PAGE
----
In this book, the author lays out what he takes to be the conditions for catch-up growth à la Gerschenkron. These are essentially three. The first is land reform: letting the peasants own their own land and supporting this by the necessary ancillary services will result in maximizing output per hectare (and the labor input), with consequences that include a burst of output, increased savings, the creation of rural markets for urban-produced goods, without jeopardizing a ready-made supply of labor for the new urban industries. The second is the development of an industrial sector under heavy infant-industry protection, disciplined by the requirement of export success, and its progressive expansion into ever more advanced fields. The third is the use of a repressed financial system under government control in order to promote the first two conditions. He argues that this was the formula first pioneered by Meiji Japan and subsequently copied elsewhere in N.E. Asia (postwar Japan followed by Korea and Taiwan, and he hopes now China).

He also considers Indonesia, Malaysia, the Philippines, and Thailand (S.E. Asia), and dismisses claims that they have enjoyed comparable success. They failed to implement a serous land reform, nor did any of them institute an industrial policy aimed at growing industry and pushing it into ever more advanced fields. Entrepreneurs were not required to assist in “developmental” causes when privileges were extended to them, nor were the privileges dependent on revealed success, e.g. in exporting. Accordingly they have no chance of becoming developed.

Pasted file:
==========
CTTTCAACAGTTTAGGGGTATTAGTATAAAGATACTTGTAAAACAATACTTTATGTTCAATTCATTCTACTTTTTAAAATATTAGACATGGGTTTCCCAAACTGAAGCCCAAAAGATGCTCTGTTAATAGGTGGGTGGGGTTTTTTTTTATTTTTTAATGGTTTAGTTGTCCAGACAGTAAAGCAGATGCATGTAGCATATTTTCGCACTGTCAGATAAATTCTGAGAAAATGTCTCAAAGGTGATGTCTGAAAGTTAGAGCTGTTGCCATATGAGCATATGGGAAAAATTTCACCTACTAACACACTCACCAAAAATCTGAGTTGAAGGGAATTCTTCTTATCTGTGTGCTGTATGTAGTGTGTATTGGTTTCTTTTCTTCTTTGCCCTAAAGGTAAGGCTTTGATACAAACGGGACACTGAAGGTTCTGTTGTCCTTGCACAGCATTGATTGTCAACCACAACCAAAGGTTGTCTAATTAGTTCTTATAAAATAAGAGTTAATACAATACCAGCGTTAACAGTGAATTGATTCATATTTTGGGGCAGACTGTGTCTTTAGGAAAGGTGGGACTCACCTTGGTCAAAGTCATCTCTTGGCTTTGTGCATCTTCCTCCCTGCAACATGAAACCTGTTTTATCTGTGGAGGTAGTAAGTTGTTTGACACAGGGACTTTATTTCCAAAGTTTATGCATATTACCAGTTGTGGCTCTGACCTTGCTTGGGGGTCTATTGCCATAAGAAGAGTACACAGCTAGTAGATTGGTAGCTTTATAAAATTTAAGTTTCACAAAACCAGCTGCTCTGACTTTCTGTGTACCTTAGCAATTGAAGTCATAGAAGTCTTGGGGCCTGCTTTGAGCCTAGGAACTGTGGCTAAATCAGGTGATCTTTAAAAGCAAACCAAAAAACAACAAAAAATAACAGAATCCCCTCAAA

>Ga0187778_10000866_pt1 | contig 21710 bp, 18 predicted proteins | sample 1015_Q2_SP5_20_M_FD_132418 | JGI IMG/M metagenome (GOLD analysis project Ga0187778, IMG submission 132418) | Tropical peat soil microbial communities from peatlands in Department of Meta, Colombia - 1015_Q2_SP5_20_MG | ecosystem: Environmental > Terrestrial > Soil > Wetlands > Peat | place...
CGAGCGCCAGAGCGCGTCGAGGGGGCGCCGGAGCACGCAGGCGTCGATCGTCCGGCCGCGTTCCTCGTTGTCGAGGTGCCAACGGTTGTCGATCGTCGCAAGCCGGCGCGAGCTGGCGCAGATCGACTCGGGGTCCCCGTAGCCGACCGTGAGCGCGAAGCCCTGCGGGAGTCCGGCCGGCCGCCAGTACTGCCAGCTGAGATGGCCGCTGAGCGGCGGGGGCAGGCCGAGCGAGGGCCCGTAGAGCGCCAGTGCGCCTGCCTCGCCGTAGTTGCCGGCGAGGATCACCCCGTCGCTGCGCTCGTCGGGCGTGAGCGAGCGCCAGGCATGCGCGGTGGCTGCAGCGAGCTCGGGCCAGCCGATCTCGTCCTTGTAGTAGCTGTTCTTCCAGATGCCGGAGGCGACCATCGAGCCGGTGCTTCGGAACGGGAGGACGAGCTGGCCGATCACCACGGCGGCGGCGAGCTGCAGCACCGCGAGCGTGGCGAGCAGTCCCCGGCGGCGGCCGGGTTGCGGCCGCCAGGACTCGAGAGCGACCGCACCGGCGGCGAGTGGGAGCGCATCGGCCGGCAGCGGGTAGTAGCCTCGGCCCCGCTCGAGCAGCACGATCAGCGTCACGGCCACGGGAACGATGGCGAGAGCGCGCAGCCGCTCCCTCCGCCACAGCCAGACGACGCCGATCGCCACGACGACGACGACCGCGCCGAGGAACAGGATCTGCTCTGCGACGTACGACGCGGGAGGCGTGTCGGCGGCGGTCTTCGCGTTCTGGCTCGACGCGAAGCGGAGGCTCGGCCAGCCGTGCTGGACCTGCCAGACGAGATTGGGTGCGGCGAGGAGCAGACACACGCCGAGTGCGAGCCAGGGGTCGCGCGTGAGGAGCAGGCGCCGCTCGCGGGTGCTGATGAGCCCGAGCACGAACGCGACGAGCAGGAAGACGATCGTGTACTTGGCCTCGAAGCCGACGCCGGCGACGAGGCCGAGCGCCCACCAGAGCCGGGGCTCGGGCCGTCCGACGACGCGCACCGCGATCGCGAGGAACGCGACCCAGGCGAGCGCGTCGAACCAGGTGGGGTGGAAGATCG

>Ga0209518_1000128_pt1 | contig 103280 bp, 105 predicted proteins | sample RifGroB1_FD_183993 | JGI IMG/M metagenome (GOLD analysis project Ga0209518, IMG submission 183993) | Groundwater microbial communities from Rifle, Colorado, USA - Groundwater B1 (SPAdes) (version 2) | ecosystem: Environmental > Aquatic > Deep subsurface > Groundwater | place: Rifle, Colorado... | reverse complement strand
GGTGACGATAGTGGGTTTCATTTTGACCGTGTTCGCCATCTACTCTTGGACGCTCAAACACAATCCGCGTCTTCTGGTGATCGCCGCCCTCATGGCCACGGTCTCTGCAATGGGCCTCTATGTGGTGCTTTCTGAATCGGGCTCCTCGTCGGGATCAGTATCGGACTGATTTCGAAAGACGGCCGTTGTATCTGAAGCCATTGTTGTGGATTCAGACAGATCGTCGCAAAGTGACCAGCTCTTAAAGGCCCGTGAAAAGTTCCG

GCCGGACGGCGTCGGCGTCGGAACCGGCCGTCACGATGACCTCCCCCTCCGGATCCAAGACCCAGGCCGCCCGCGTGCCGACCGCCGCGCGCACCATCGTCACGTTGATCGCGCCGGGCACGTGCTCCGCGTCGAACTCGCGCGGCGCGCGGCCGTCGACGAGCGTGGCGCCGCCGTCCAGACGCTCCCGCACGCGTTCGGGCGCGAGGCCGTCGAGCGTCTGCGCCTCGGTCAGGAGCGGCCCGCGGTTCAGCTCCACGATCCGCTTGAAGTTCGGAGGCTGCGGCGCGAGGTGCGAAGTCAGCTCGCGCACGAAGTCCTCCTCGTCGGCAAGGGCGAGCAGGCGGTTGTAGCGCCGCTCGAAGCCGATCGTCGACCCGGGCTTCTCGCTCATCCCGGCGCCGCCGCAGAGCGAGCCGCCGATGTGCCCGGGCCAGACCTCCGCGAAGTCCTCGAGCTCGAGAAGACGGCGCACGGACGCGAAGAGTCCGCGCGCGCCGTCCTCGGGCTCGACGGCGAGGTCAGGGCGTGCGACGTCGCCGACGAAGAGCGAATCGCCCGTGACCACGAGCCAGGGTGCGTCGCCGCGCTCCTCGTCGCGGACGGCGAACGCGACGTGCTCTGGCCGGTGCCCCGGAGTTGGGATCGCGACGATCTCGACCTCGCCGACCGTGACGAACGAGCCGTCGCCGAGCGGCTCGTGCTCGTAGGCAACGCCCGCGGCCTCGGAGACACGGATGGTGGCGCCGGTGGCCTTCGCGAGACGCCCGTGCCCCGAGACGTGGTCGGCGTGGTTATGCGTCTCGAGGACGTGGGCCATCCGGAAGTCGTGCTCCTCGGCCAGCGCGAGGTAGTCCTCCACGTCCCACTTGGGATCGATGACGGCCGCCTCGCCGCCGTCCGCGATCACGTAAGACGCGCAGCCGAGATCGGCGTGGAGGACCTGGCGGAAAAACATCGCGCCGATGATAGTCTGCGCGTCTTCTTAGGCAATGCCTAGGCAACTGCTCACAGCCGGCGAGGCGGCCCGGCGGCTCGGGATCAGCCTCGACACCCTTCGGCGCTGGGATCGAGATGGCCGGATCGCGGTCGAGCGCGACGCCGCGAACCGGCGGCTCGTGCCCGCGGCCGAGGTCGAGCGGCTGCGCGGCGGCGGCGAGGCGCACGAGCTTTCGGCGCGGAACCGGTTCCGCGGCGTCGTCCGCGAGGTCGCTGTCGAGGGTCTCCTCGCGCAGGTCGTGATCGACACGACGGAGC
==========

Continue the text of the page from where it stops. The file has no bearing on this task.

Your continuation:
Of course, countries are required to lie through their teeth in order to implement his strategy. His hero is Park Cheung-hee, who was prepared to assure the Americans that he was aiming to enhance free markets at the same time that he actually did the opposite. But Studwell admits that there is a problem with his prescriptions, which are aimed at development. For an advanced economy, it is quite appropriate to pursue efficiency. The problem is in knowing when to switch from caring for development to pursuing efficiency. Korea accidentally made the switch right, at the time of the Korean crisis in 1997, when its policies were fortuitously controlled by the IMF. Japan failed to make the switch, as a result of which it has suffered 2 lost decades.